Federal Reserve Bank Requirements

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The Federal Reserve requires all banks to keep a percentage of deposits to cover withdrawals.
The Federal Reserve requires all banks to keep a percentage of deposits to cover withdrawals. (Image: check book image by Rob Hill from Fotolia.com)

Federal law requires banks to hold a percentage of all deposits in the bank. Deposits include money in checking and savings accounts, which represent liabilities for banks. Because customers use these types of accounts heavily for transactions, the Federal Reserve Board regulates the required reserves of each bank to ensure that banks have sufficient cash to cover all customer withdrawals. The requirements vary depending on the amount of deposits the banks hold. Generally, banks with higher amounts of deposits are required to hold a higher percentage of cash reserves.

Authority

The Board of Governors of the Federal Reserve has the authority to set the reserve requirements within the limits set forth in the Monetary Control Act of 1980. In accordance with this legislation, reserves can be held in the form of cash in the depository institution's vault, or as a deposit or credit with a regional Federal Reserve Bank. This piece of legislation also grants the Federal Reserve the authority to set reserve requirements for all banks, whether or not banks are members of the Federal Reserve System.

Range

The Monetary Control Act of 1980 grants the Federal Reserve the authority to impose reserve requirements on banks. This piece of legislation also empowers the Board of Governors of the Federal Reserve to apply reserve requirements ranging between eight and 14 percent on transaction deposits, including checking deposits. In addition, a reserve requirement of up to nine percent may be applied to non-personal time deposits, including investment accounts and Certificates of Deposit (CDs).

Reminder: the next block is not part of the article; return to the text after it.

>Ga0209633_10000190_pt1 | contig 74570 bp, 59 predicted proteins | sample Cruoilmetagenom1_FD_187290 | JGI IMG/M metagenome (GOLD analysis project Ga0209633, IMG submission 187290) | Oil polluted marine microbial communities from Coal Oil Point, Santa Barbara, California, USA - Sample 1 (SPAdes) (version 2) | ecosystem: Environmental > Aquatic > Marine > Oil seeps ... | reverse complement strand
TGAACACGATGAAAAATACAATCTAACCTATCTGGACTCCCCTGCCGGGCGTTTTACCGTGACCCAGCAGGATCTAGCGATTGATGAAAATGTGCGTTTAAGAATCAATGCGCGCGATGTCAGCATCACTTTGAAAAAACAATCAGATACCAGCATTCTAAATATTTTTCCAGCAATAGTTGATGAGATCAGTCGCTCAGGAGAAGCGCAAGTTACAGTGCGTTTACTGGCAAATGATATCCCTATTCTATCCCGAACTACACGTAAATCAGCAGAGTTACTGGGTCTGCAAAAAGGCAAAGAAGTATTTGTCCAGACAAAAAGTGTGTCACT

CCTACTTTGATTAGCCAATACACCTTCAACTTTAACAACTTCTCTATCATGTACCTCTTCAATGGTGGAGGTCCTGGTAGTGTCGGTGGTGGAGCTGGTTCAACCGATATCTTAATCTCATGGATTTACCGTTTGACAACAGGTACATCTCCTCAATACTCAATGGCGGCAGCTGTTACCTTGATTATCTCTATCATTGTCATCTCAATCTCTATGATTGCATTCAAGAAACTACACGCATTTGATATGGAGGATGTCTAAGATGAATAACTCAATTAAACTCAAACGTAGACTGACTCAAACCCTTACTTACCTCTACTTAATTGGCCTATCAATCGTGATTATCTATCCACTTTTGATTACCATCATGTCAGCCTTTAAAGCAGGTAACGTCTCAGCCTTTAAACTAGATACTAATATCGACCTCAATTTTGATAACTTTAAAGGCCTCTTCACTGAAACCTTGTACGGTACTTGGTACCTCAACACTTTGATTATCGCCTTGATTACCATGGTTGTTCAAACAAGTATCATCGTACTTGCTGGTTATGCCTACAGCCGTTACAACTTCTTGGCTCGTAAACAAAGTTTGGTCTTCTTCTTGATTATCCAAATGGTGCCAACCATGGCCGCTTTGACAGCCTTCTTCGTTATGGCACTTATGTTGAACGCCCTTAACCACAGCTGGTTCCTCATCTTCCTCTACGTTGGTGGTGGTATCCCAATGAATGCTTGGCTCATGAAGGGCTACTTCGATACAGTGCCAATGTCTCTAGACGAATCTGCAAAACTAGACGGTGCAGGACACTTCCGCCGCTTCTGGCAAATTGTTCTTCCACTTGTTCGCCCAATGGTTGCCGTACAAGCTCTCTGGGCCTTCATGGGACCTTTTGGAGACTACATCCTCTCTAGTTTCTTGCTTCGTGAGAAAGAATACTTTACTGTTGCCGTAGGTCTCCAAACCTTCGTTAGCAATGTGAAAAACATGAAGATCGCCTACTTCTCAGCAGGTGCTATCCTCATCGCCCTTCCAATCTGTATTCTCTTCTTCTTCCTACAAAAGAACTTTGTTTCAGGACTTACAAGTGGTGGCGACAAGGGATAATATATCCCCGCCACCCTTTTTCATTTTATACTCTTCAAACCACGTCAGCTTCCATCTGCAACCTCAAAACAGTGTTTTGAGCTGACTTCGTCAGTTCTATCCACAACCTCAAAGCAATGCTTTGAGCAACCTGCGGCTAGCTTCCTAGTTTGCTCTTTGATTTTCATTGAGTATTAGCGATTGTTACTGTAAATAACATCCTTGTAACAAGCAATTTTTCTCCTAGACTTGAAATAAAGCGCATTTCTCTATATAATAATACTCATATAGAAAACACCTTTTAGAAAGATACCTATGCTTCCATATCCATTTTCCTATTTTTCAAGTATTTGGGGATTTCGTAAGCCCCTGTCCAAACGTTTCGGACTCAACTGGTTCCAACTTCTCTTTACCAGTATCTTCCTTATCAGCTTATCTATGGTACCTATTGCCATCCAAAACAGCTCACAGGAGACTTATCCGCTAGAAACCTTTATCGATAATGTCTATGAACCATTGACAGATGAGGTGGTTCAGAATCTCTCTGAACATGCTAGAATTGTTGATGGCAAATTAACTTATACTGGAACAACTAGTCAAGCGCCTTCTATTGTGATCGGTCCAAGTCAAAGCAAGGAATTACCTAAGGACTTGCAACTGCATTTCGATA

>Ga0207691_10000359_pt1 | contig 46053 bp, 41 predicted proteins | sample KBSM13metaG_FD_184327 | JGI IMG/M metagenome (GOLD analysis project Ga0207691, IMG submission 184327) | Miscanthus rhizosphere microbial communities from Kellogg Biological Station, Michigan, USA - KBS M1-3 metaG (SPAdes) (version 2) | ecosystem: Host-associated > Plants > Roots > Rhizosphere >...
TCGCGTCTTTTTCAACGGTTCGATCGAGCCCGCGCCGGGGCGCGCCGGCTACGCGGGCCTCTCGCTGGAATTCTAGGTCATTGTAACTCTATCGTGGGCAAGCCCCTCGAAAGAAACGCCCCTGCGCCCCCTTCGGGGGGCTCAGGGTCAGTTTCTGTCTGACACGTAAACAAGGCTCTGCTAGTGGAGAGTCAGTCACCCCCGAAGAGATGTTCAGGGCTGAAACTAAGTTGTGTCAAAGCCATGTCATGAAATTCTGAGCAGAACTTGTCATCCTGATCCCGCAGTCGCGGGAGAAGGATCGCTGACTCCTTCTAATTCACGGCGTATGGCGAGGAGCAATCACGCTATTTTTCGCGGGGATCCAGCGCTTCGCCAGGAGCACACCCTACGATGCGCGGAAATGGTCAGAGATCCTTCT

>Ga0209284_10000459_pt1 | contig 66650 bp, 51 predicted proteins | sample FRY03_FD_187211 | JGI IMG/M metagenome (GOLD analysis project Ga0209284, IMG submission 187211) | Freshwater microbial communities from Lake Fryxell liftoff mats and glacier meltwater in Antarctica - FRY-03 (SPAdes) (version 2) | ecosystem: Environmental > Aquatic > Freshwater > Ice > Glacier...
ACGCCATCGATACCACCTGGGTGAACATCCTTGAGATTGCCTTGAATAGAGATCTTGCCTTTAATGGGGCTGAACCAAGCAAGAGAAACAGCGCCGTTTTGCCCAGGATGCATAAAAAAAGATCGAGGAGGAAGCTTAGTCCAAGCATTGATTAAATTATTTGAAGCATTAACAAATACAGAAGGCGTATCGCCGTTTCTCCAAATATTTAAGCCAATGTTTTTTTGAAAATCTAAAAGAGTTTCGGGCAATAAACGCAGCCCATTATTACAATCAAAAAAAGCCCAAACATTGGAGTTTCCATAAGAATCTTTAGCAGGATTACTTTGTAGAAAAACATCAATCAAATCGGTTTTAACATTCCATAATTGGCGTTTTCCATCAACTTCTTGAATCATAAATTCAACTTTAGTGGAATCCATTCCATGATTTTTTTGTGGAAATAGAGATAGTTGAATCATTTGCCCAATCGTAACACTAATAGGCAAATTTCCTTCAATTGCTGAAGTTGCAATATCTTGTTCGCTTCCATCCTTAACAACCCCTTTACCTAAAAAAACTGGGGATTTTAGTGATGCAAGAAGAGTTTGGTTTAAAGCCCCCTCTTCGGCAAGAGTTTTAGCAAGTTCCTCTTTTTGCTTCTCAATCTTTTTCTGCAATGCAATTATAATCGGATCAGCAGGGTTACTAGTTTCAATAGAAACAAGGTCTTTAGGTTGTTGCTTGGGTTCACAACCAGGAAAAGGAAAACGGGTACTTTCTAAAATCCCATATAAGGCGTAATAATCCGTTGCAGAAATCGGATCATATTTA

Three Percent Requirement

The Monetary Control Act of 1980 also provides for a low reserve requirement designed to ease the burden of required reserves on small banks. Since December 31, 2009 the Federal Reserve requires banks with deposit liabilities between $10.7 and $55.2 million to keep three percent in reserves. Legislation also provides for annual adjustments in the reserve amount each year by using a formula set forth in the Monetary Control Act.

Ten Percent Requirement

Any amount of a depository institution's transaction accounts in excess of the low-reserve tranche currently requires a reserve amount of 10 percent. As of December 31, 2009, banks holding deposit liabilities greater than $55.2 million are required to abide by the new reserve rate.

Exemptions

Although banks are required to hold a certain ratio of reserves, legislation and the Federal Reserve Board have established exemptions. For example, under the Garn-St. Germain Act of 1982, the first $2 million of a depository institution's liabilities are exempt from reserve requirements. Like the low-reserve tranche amount, the amount of the exemption changes from year-to-year in keeping with a formula included in the law. In addition, non-personal accounts such as CDs and investment accounts have been exempt from reserve requirements since December 27, 1990. The Federal Reserve also exempts banks with deposit liabilities under $10.7 million.

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